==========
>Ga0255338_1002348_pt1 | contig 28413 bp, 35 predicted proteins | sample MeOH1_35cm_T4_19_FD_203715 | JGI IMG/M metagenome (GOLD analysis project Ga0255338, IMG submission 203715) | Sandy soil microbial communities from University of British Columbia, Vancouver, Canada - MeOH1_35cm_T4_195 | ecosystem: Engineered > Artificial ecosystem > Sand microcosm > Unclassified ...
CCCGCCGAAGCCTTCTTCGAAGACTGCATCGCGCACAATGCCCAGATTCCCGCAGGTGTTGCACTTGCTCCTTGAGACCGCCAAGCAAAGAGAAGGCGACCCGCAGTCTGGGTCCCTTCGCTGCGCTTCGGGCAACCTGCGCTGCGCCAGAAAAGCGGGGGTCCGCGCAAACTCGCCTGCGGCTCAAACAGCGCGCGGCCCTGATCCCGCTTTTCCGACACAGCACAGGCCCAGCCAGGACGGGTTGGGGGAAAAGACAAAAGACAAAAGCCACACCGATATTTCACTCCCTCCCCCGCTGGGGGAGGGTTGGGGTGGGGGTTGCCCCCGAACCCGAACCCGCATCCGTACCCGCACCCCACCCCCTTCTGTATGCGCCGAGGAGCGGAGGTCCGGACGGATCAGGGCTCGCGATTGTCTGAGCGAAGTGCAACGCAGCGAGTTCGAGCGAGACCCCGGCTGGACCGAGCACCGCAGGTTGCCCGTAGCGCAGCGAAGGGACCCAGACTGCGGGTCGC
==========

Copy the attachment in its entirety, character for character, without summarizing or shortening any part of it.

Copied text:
>Ga0255338_1002348_pt1 | contig 28413 bp, 35 predicted proteins | sample MeOH1_35cm_T4_19_FD_203715 | JGI IMG/M metagenome (GOLD analysis project Ga0255338, IMG submission 203715) | Sandy soil microbial communities from University of British Columbia, Vancouver, Canada - MeOH1_35cm_T4_195 | ecosystem: Engineered > Artificial ecosystem > Sand microcosm > Unclassified ...
CCCGCCGAAGCCTTCTTCGAAGACTGCATCGCGCACAATGCCCAGATTCCCGCAGGTGTTGCACTTGCTCCTTGAGACCGCCAAGCAAAGAGAAGGCGACCCGCAGTCTGGGTCCCTTCGCTGCGCTTCGGGCAACCTGCGCTGCGCCAGAAAAGCGGGGGTCCGCGCAAACTCGCCTGCGGCTCAAACAGCGCGCGGCCCTGATCCCGCTTTTCCGACACAGCACAGGCCCAGCCAGGACGGGTTGGGGGAAAAGACAAAAGACAAAAGCCACACCGATATTTCACTCCCTCCCCCGCTGGGGGAGGGTTGGGGTGGGGGTTGCCCCCGAACCCGAACCCGCATCCGTACCCGCACCCCACCCCCTTCTGTATGCGCCGAGGAGCGGAGGTCCGGACGGATCAGGGCTCGCGATTGTCTGAGCGAAGTGCAACGCAGCGAGTTCGAGCGAGACCCCGGCTGGACCGAGCACCGCAGGTTGCCCGTAGCGCAGCGAAGGGACCCAGACTGCGGGTCGC